In the context of healthy nutrition, there is no official medical recommendation in which some foods will be labeled as dangerous.

For example, let’s consider trans fats. Based on studies, they increase the risk of heart attacks, type 2 diabetes, and strokes.5

However, the WHO doesn’t ban trans fats. According to official recommendations, trans fats should only be limited to 1% (approx. 2 grams) of the total calories consumed.6

So eating junk food a few times a month won’t hurt you. That’s much better than constantly denying yourself pleasure and getting depressed.

Here’s a lesson in balance

There is a story about a teenager who became blind after eating only 4 foods his entire life: french fries, white bread, chips, and processed pork.7 This case is extreme – usually, people eat different foods, but there is a lesson.

Burgers, tacos, and croissants should not crowd out vegetables, beans, nuts, fish, and other nutrient-dense whole foods from your diet. Food should be varied, and yes, sometimes it can be nutrient-poor as well.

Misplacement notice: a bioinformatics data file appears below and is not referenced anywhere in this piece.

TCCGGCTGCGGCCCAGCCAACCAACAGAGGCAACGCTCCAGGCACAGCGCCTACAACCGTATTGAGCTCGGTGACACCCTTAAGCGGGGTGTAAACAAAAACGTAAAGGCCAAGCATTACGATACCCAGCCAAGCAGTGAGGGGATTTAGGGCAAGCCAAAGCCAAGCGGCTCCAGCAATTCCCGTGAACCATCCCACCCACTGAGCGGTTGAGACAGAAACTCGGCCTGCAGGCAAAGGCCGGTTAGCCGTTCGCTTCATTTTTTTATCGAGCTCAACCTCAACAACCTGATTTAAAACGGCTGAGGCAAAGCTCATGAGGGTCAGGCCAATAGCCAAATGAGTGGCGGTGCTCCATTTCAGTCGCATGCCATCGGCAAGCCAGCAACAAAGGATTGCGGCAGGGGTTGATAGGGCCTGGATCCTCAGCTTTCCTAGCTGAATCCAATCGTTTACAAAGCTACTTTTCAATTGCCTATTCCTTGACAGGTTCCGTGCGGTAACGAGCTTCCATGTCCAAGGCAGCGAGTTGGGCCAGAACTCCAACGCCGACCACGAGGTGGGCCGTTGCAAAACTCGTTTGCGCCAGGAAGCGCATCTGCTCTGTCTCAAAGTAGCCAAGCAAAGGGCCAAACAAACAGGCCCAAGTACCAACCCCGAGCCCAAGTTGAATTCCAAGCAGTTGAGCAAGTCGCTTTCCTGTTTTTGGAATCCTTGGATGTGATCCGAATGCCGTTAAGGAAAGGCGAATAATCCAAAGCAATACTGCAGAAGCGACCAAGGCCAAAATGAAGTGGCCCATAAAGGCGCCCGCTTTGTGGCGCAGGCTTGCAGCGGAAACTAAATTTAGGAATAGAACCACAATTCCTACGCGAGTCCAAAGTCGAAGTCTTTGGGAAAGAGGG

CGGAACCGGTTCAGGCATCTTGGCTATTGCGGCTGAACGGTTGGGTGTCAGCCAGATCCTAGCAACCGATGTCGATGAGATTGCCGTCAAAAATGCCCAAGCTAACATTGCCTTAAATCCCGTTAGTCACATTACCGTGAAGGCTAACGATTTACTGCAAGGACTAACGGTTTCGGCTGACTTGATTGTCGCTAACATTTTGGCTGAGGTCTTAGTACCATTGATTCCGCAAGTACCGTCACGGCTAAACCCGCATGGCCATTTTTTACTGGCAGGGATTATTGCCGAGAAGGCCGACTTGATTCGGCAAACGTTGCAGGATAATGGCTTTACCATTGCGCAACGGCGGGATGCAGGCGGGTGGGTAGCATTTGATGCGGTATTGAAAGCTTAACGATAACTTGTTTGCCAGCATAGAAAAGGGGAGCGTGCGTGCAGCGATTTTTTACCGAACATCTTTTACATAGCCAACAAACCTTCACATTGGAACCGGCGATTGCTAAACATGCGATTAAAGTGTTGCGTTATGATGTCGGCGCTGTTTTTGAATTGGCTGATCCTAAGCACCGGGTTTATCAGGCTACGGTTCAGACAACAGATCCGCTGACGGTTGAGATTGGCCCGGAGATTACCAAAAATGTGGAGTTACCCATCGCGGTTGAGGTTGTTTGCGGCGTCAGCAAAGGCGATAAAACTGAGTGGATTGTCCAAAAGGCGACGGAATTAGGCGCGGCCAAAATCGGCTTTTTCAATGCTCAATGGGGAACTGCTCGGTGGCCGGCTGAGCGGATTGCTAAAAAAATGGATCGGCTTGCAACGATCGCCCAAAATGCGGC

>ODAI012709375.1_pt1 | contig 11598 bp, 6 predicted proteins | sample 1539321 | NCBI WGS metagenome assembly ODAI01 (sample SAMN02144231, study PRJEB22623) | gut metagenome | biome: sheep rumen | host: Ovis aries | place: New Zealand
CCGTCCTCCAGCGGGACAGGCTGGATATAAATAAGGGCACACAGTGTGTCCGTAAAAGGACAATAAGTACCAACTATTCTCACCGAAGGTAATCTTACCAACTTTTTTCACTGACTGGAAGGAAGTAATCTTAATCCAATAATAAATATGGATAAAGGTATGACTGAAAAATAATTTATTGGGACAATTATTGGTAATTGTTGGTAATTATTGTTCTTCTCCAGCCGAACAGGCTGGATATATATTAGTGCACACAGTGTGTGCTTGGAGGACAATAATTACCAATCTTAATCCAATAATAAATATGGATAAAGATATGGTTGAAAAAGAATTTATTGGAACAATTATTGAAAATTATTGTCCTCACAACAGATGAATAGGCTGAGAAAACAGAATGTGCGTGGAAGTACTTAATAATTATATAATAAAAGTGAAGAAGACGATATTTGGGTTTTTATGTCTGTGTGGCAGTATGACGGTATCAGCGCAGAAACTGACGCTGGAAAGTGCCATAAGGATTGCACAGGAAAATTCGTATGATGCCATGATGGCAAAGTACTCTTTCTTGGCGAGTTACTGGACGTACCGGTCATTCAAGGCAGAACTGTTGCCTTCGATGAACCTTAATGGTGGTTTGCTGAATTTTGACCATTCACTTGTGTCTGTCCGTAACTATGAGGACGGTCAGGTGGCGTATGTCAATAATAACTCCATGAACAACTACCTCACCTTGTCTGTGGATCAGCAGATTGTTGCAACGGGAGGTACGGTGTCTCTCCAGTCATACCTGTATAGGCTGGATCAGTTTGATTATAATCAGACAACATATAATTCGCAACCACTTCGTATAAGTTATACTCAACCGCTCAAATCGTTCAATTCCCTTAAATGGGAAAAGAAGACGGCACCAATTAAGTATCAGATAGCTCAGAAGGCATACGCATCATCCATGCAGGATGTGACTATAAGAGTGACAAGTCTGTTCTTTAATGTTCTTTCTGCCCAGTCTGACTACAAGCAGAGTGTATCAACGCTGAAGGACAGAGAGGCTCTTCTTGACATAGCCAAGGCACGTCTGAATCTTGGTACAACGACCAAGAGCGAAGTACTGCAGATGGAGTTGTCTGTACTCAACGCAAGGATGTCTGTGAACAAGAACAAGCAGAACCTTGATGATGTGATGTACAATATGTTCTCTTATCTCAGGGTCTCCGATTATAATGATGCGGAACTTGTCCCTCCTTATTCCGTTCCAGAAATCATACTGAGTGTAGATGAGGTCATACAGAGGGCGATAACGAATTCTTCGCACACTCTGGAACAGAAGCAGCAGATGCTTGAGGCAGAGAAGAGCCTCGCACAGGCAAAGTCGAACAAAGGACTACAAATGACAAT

Fast food makes us happier

The concept of general health is more than just weight, cholesterol, or blood sugar.According to WHO, health is a state of complete physical, mental, and social well-being and not merely the absence of disease or infirmity.8

Junk food improves our mental health. Studies found that overweight children who ate fast food and drank soft drinks were less likely to be unhappy.9 Moreover, junk food releases the “happy hormone,” dopamine, which makes us feel positive.10

So, defining junk food as “bad” and high-in-nutrient food as “good” is not accurate, and we need different foods to maintain mental and physical health.

But how to balance them? Should it be some inner feeling or a strict timetable you need to follow?

Together with nutritionist Edibel Quintero, we answered those questions and described effective ways to balance your nutrition.

#1 Mind Your Eating

During one study, people who followed a certain diet were told about the dangers of junk foods. After that, their cravings for this food increased.11

Expert image border HR_author_photo_Edibel
Edibel Quintero, RD
Nutritionist and Health Reporter expert

Why not just avoid eating junk? It might be easier and more beneficial for some individuals in specific situations, such as those with severe food allergies. Yet, for most people, staying abstinent should not be the case. Once you develop new habits, you can move from avoiding certain foods to eating them in moderation.